The best stories set in the '80s (of the 20th century, that is)

Who am I?

I'm a child of the 80s. Growing up in West Berlin, when Allied soldiers patrolled the streets, had a huge impact on my view of the world. There was this underlying feeling of uneasiness. I was well aware that Russian soldiers with tanks and nuclear weapons were waiting on the other side of the wall. Fascinating, terrifying times indeed. To convey this atmosphere to my readers is my foremost drive to write stories set within the framework of the cold war. Cheers and nastrovje!

I wrote...

Iron Curtain 1987

By Raf Beuy, Christophe Bugetti (illustrator),

Book cover of Iron Curtain 1987

What is my book about?

What interested me most about this topic is the underlying continuity of the old Prussian attitude of mind within the framework of East German socialism. A gruesome mixture indeed. But see for yourself. 

The American citizen Adam Hedman followed his ideals and went to the land of his ancestors, which is behind the Iron Curtain in the German East. As all his hope is lost and he only wants to see justice for his family, a coworker vanishes, and he gets blackmailed into looking for her. Unwillingly he starts a hunt for the man who took her. A dangerous cat-and-mouse game with the socialist secret services unfolds, where it is impossible to emerge as a victor. Or is it?

The books I picked & why

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White Noise

By Don DeLillo,

Book cover of White Noise

Why this book?

MortalityWhite Noise is not so much a novel. To me, it's more of a wildly amusing collection of clever observations about life. The book's protagonist is a professor of Hitler studies, something he invented. And that's not the last thing he invents. He's invented a patchwork family of absurd proportions. In fact, he invents so much that he doesn't know what to believe. And there we are at the center of this novel: what can we believe in when we don't even know if death is finite or if there is life after death. The absurdity of mortality as we ride through American academia. If you sometimes wonder if it's all real or just a simulation, this book is for you.

A Time to Kill

By John Grisham,

Book cover of A Time to Kill

Why this book?

White supremacy. Is this genre literature or a witty comment on racism? You can guess the answer. It's both. Grisham puts a lawyer at the center of this story about the murder of a Black girl and her father, who avenges her death. What follows is not just a courtroom drama but the chaos and tragedy of a small town in the American South that is far from having thrown off the shackles of the American slave trade. When I picked up A Time to Kill, I was looking for a suspenseful story, but I got so much more. For example, insight into white privilege. What more could you ask for?

Polar Star

By Martin Cruz Smith,

Book cover of Polar Star

Why this book?

Glasnost. Honestly, I was expecting to pick Gorky Park for this list. The first installment of the Arkady Renko series made a significant impression on me as a teenager, as I was completely immersed in the gritty life in the Soviet Union. But then I found Polar Star in my library and remembered what I loved about this story. It is as tightly woven as the weirs of the net spun by the fishing boat where the murder investigator Renko now has to work. It's set on a fishing boat that mimics Russian society. And even during the liberalization of the late eighties, it becomes clear: the Soviet Union is the Soviet Union is the Soviet Union.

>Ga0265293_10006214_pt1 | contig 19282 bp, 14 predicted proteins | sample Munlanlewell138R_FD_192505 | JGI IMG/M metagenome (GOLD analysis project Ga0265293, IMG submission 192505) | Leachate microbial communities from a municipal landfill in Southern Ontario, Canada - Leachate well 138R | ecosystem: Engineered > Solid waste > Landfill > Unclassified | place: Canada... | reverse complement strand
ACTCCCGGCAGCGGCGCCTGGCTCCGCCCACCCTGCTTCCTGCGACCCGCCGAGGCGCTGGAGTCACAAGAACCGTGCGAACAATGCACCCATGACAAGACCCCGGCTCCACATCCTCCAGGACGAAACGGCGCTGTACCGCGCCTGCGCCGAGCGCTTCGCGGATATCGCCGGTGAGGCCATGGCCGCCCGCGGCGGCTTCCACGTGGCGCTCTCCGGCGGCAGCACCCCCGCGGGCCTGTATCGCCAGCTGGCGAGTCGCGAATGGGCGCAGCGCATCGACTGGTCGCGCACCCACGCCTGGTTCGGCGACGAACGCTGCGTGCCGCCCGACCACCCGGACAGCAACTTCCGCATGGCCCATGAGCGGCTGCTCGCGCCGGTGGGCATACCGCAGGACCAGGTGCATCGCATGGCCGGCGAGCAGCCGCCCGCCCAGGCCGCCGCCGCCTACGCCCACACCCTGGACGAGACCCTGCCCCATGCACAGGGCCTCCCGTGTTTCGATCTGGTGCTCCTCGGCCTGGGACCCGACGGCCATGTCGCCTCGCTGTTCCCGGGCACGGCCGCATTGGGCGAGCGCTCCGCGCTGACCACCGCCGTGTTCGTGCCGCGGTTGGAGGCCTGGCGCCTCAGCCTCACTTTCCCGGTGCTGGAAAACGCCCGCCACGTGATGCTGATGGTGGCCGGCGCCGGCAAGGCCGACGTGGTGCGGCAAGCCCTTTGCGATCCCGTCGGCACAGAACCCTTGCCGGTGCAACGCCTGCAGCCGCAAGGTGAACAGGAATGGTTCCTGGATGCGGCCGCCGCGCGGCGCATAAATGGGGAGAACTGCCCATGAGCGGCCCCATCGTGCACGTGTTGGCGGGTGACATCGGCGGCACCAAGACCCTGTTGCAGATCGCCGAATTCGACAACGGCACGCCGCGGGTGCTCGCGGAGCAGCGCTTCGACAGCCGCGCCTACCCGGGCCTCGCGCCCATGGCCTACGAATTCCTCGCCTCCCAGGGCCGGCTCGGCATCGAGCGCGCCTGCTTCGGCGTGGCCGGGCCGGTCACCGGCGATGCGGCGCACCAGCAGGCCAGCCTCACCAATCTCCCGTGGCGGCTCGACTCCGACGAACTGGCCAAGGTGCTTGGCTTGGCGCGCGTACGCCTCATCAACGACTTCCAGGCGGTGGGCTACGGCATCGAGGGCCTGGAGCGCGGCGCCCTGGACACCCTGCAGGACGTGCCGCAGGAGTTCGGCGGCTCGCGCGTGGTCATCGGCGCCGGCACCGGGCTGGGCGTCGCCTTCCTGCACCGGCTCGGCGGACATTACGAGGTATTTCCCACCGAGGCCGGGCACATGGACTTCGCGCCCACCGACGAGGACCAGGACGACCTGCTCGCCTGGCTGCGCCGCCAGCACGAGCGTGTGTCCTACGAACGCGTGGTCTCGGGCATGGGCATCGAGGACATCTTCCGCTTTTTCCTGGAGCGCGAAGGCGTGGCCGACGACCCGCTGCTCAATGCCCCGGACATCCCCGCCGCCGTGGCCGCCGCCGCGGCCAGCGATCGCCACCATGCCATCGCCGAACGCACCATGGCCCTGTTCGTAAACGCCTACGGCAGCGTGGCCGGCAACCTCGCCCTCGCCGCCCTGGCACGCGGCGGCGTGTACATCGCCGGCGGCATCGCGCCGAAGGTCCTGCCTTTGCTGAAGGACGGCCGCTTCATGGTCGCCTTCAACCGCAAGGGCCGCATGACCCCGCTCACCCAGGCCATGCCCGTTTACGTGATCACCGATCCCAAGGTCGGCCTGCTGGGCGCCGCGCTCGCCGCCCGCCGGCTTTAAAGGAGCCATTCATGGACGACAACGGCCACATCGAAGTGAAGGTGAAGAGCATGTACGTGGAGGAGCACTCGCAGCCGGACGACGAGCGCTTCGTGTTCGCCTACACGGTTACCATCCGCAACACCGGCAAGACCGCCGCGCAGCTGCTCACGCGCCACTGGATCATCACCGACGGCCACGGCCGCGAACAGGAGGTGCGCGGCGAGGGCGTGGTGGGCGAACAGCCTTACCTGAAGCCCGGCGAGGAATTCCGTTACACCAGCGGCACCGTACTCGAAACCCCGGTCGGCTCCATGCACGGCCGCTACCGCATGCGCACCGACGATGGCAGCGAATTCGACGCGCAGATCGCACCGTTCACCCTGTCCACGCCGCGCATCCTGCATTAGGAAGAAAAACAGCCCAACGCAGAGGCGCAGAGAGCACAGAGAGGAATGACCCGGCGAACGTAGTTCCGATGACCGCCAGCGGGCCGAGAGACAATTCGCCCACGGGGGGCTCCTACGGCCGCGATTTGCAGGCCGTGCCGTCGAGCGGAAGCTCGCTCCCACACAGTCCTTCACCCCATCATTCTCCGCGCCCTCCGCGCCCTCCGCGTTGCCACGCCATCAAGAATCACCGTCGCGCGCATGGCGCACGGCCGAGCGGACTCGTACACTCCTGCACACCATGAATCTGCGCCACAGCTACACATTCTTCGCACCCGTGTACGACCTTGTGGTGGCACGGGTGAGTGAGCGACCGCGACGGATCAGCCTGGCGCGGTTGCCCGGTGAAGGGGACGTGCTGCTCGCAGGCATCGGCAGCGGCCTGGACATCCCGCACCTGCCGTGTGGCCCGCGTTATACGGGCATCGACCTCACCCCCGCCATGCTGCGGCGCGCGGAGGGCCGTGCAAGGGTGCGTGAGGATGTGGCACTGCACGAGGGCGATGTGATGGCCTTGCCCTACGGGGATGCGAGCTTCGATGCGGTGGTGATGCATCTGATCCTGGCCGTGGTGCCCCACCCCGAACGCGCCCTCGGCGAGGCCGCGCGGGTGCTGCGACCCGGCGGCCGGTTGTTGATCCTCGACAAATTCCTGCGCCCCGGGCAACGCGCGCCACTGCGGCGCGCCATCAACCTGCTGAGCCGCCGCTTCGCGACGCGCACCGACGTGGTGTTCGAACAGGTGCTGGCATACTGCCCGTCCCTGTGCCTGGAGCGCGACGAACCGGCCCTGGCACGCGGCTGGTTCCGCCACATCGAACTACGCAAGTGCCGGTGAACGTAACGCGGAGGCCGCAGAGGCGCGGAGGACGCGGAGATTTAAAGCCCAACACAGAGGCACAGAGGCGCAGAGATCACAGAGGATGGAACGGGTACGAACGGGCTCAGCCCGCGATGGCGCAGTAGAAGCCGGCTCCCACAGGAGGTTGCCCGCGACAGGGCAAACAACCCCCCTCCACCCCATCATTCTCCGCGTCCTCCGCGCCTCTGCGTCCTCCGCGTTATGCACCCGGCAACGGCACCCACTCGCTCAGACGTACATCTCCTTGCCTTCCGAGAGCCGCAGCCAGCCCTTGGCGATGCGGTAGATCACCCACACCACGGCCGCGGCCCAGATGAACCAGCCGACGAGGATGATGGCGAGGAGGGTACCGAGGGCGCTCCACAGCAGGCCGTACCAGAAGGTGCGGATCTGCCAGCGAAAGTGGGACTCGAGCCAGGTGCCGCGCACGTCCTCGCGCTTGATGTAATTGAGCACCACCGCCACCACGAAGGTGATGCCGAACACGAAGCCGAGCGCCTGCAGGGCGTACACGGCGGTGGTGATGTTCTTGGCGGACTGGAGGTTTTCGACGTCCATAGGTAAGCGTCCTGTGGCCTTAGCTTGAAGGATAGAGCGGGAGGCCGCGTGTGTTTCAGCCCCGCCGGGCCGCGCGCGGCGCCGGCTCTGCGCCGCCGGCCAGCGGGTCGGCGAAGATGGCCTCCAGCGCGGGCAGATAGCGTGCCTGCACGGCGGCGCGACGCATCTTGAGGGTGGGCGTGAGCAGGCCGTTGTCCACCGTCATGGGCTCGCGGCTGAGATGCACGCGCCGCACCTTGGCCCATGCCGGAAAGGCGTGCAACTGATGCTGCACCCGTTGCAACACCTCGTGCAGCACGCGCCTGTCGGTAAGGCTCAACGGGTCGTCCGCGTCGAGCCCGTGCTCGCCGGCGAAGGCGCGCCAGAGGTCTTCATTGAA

By Irvine Welsh,

Book cover of Trainspotting

Why this book?

Self-abandonment. Haud oan a second. Ah wanted tae see Jean-Claude smash up this arrogant fucker.

You don't understand a word? Don't worry; you'll get the hang of it. Scotland is far from the rest of the world, as you can tell by the language. But in a way, this book is about what's happening in the world. It's about how to get lost and not find yourself again in the world. Just like Wir Kinder vom Bahnhof Zoo a decade earlier. It is a series of short stories that show the lives of people who follow no career path, who have no specific plot in mind for themselves, and end up with only random snippets of life, decay, and death—glimpses into the sad lives of people who get a fix when everything no longer makes sense. The stories are sometimes hard to take, but Welsh's writing style makes them worthwhile. 

American Psycho

By Bret Easton Ellis,

Book cover of American Psycho

Why this book?

Nihilism. Welcome to the world of Bret Easton Ellis, where nothing is as it seems. In the end, the protagonist has to ask himself if he really is a murderer or just a bored yuppie with too much imagination, so it would help if you didn't take this story too literally. I read it as a satire of the materialistic extravagance of the late 80s in its focal point of Manhattan. This book feels like a preview of what social media has brought us. Insecurities are brutal. Where individualism is becoming more sophisticated, no one achieves individuality anymore. No matter what I do, am I really seen for who I am? Or am I at all?

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